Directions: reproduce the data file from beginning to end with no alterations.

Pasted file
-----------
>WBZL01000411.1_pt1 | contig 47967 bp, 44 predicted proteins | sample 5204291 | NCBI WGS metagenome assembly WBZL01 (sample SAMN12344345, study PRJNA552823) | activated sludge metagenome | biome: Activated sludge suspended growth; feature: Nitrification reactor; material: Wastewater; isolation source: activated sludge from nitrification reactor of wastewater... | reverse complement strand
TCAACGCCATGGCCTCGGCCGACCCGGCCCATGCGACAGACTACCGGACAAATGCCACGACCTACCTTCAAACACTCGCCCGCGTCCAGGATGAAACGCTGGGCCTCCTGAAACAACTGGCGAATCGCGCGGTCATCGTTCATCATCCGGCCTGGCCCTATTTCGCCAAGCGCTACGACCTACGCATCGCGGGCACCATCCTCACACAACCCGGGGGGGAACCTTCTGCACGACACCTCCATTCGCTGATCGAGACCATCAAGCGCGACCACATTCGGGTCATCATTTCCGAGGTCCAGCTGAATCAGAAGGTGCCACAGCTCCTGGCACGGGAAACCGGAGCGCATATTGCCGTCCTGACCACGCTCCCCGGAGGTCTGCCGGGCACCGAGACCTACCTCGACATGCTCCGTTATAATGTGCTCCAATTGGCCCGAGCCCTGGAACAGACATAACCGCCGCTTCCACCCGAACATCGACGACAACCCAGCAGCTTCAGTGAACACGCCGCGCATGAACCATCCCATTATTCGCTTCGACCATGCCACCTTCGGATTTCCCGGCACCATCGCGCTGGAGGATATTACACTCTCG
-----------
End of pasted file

>WBZL01000411.1_pt1 | contig 47967 bp, 44 predicted proteins | sample 5204291 | NCBI WGS metagenome assembly WBZL01 (sample SAMN12344345, study PRJNA552823) | activated sludge metagenome | biome: Activated sludge suspended growth; feature: Nitrification reactor; material: Wastewater; isolation source: activated sludge from nitrification reactor of wastewater... | reverse complement strand
TCAACGCCATGGCCTCGGCCGACCCGGCCCATGCGACAGACTACCGGACAAATGCCACGACCTACCTTCAAACACTCGCCCGCGTCCAGGATGAAACGCTGGGCCTCCTGAAACAACTGGCGAATCGCGCGGTCATCGTTCATCATCCGGCCTGGCCCTATTTCGCCAAGCGCTACGACCTACGCATCGCGGGCACCATCCTCACACAACCCGGGGGGGAACCTTCTGCACGACACCTCCATTCGCTGATCGAGACCATCAAGCGCGACCACATTCGGGTCATCATTTCCGAGGTCCAGCTGAATCAGAAGGTGCCACAGCTCCTGGCACGGGAAACCGGAGCGCATATTGCCGTCCTGACCACGCTCCCCGGAGGTCTGCCGGGCACCGAGACCTACCTCGACATGCTCCGTTATAATGTGCTCCAATTGGCCCGAGCCCTGGAACAGACATAACCGCCGCTTCCACCCGAACATCGACGACAACCCAGCAGCTTCAGTGAACACGCCGCGCATGAACCATCCCATTATTCGCTTCGACCATGCCACCTTCGGATTTCCCGGCACCATCGCGCTGGAGGATATTACACTCTCG